La Boheme

The Met PR calls it a “passionate, timeless and indelible story of love.”

And so it is.

La Boheme  was not the first opera I saw.  That title goes to Aida at the Lyric Opera of Kansas City while I was in 8th grade.

But Boheme is the first opera that made me cry.  And it still does.

boheme0607-02

I listened to the opera live from the Metropolitan Opera on Saturday afternoon. This fresh and lively performance was exquisite.

The ending got me, as it always does. Ever since 1977, I have been spoilt for C#-minor chords, as they always signal Mimi’s death.  (Just yesterday, I heard a C#-minor chord in the piano in some theatre piece I had on, and I felt the chill of death at that moment.)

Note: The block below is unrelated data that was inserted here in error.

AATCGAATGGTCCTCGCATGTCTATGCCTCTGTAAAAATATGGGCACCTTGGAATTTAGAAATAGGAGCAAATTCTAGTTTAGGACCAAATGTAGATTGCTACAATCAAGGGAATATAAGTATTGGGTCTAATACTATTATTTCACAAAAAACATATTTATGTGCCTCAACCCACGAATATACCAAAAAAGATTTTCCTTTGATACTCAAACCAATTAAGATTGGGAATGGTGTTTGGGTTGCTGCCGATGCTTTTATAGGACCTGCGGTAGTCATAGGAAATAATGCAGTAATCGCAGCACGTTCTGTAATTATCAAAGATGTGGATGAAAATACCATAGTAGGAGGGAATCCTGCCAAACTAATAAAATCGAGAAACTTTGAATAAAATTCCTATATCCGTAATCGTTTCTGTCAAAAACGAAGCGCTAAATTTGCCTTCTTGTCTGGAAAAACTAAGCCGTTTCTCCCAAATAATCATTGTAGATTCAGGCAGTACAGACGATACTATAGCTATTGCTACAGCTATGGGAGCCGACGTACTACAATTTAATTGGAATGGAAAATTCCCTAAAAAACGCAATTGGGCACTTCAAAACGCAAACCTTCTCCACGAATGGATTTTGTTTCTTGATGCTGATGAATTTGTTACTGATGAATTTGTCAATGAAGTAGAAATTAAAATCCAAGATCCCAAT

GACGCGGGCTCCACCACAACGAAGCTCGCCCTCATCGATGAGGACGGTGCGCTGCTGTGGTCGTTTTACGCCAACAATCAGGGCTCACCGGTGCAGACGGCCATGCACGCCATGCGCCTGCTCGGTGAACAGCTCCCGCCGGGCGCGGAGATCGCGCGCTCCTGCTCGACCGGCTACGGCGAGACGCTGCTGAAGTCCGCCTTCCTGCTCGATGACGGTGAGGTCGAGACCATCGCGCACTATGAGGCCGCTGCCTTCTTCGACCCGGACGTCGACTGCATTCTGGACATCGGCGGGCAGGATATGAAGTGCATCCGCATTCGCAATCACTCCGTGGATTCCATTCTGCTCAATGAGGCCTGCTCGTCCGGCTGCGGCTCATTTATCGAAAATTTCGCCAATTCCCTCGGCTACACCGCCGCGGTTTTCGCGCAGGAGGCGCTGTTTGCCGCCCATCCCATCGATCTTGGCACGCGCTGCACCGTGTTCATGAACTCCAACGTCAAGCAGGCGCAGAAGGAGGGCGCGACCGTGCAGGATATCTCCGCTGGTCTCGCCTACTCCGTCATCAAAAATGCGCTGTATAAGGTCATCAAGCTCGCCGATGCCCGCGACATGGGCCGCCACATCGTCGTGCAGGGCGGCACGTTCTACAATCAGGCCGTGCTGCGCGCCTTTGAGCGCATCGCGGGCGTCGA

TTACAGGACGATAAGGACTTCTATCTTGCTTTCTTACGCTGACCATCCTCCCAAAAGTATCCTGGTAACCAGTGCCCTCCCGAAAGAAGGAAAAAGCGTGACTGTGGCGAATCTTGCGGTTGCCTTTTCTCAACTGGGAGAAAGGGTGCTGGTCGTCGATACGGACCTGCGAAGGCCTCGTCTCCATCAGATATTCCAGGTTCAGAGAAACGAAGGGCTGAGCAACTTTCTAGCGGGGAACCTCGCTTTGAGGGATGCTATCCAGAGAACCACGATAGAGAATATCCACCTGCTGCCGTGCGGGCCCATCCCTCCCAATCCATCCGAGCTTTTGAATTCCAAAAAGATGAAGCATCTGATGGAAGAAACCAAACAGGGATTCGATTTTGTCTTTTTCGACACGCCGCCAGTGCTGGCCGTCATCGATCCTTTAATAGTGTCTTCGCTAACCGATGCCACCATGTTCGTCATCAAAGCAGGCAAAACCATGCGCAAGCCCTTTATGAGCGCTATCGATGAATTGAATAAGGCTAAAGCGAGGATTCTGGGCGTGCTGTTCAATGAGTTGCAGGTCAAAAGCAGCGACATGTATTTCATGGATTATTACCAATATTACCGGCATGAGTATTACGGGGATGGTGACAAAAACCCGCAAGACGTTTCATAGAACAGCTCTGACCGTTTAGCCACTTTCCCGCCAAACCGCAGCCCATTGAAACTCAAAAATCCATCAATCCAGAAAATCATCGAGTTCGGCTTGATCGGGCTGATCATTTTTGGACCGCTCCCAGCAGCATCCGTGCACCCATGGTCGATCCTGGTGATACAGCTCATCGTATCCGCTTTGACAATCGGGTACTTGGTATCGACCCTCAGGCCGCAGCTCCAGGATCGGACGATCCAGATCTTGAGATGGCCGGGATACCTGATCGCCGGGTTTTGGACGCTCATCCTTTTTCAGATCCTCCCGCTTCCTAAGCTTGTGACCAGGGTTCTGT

My first Boheme was March1977 with Pavarotti in the role of Rodolfo, on the first-ever Live from the Met broadcast.  I wanted to watch the live telecast, and my parents relegated me to their bedroom, to watch the production on the little 13-inch black-and-white television.

Several hours later, I emerged crying in the way that only a closeted 16-year-old classical music lover can.  Mimi had died.  Rodolfo had cried out those incredible high g-sharps, and my world had changed forever.

And the opera still gets me . . . every time.

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